Existing legislation denies capital gains tax (CGT) holdover relief where a qualifying asset is gifted to a company controlled by non-UK resident persons, who are connected with the person making the disposal. The new measure clarifies that holdover relief is also denied if the person making the disposal is the non-UK resident person controlling the recipient company.

CGT holdover relief allows for capital gains, realised on transfers at under-value of qualifying business assets and certain unquoted shares, to be held over. The held over gain is deducted from the recipient’s base cost, with the effect that CGT is charged on the recipient when they subsequently sell the asset.

Generally, holdover relief cannot be claimed if the recipient is non-UK resident. Existing legislation also prevents holdover relief if a UK resident company is controlled by a non-UK resident person who is connected to the person making the disposal. The new measure clarifies that the relief is also denied where the non-UK resident person controlling the company is the person making the gift.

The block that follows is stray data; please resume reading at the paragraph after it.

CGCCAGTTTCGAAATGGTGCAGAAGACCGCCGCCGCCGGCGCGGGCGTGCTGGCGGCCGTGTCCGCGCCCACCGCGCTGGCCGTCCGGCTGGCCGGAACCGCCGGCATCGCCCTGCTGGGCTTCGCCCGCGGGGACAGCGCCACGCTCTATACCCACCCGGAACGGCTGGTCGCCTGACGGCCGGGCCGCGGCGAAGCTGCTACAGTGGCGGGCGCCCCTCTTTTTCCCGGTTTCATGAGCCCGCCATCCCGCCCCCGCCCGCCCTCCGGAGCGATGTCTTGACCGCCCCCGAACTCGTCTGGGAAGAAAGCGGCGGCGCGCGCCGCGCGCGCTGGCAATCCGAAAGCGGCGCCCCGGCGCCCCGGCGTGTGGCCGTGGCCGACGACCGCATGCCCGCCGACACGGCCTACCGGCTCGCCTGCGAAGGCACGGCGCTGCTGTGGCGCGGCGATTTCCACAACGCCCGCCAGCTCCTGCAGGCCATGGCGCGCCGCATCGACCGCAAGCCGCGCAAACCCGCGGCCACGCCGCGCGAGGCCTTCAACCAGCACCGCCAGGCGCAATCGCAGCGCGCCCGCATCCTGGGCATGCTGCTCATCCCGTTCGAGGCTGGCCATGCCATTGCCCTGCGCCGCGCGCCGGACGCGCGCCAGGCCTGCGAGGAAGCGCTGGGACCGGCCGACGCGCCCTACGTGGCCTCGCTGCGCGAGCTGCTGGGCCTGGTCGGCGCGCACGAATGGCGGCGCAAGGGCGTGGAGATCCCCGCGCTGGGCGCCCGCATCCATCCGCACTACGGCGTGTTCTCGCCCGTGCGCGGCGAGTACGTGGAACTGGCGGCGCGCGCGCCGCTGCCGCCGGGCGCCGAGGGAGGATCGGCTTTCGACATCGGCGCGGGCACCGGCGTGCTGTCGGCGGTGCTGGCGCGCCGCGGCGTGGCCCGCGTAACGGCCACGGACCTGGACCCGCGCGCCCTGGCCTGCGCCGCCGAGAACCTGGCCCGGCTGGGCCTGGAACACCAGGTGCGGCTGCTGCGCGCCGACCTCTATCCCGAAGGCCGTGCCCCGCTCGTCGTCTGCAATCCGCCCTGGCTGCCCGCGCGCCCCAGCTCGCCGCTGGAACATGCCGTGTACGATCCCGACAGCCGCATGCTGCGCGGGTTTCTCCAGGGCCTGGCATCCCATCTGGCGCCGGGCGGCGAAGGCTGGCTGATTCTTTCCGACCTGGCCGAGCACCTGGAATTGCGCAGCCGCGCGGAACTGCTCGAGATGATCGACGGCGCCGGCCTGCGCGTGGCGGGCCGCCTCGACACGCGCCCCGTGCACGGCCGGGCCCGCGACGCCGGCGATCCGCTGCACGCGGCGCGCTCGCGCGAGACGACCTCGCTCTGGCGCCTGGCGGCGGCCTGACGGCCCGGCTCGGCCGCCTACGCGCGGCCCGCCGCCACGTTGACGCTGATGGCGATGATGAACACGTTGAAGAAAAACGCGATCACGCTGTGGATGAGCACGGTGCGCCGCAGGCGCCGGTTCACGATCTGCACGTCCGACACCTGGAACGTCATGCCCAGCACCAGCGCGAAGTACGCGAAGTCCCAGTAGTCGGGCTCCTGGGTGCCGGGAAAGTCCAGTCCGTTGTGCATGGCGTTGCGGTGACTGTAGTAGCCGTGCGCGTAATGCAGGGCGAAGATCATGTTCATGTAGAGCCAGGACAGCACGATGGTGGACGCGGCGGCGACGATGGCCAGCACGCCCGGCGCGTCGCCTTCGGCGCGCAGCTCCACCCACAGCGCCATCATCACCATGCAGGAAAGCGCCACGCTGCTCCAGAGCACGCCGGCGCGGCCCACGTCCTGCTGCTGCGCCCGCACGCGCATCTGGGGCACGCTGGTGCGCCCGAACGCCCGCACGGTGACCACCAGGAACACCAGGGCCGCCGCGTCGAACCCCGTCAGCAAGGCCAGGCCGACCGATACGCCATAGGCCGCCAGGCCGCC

Our comment

The current legislation does not work as HMRC intends where the transferor is non-UK resident, as confirmed in an Upper Tribunal decision, which seems to be an oversight. It assumes that a non-UK resident person would have no incentive to holdover a capital gain as they are generally outside the scope of UK CGT. However, there could be a potential CGT exposure if the capital gain was realised on a disposal of assets connected to a UK branch or agency.

When will it apply?

The change will have effect from 6 April 2021.

Extension of the social investment tax relief scheme

The social investment tax relief (SITR) scheme will be extended to 6 April 2023, continuing the availability of specific tax reliefs for investors in qualifying social enterprises.